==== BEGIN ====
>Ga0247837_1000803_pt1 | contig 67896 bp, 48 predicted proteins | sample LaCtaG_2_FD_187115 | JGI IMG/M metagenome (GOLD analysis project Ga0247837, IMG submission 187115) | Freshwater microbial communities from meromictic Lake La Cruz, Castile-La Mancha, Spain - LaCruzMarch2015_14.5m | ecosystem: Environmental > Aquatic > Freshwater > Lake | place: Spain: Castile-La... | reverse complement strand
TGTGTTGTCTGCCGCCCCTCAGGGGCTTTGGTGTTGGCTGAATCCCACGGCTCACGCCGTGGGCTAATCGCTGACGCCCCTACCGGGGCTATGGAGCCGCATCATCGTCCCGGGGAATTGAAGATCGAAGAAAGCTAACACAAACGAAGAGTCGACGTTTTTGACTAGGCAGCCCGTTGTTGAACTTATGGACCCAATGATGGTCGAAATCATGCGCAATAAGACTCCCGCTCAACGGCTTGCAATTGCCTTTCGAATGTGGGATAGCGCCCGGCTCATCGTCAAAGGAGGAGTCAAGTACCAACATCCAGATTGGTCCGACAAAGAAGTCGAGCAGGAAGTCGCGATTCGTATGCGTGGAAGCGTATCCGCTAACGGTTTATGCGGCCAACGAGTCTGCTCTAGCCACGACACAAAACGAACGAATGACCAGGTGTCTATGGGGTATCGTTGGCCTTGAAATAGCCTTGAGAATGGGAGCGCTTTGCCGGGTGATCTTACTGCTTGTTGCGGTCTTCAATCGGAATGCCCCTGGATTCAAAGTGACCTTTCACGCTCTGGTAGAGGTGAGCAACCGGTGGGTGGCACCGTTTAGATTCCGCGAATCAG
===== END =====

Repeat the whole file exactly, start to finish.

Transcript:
>Ga0247837_1000803_pt1 | contig 67896 bp, 48 predicted proteins | sample LaCtaG_2_FD_187115 | JGI IMG/M metagenome (GOLD analysis project Ga0247837, IMG submission 187115) | Freshwater microbial communities from meromictic Lake La Cruz, Castile-La Mancha, Spain - LaCruzMarch2015_14.5m | ecosystem: Environmental > Aquatic > Freshwater > Lake | place: Spain: Castile-La... | reverse complement strand
TGTGTTGTCTGCCGCCCCTCAGGGGCTTTGGTGTTGGCTGAATCCCACGGCTCACGCCGTGGGCTAATCGCTGACGCCCCTACCGGGGCTATGGAGCCGCATCATCGTCCCGGGGAATTGAAGATCGAAGAAAGCTAACACAAACGAAGAGTCGACGTTTTTGACTAGGCAGCCCGTTGTTGAACTTATGGACCCAATGATGGTCGAAATCATGCGCAATAAGACTCCCGCTCAACGGCTTGCAATTGCCTTTCGAATGTGGGATAGCGCCCGGCTCATCGTCAAAGGAGGAGTCAAGTACCAACATCCAGATTGGTCCGACAAAGAAGTCGAGCAGGAAGTCGCGATTCGTATGCGTGGAAGCGTATCCGCTAACGGTTTATGCGGCCAACGAGTCTGCTCTAGCCACGACACAAAACGAACGAATGACCAGGTGTCTATGGGGTATCGTTGGCCTTGAAATAGCCTTGAGAATGGGAGCGCTTTGCCGGGTGATCTTACTGCTTGTTGCGGTCTTCAATCGGAATGCCCCTGGATTCAAAGTGACCTTTCACGCTCTGGTAGAGGTGAGCAACCGGTGGGTGGCACCGTTTAGATTCCGCGAATCAG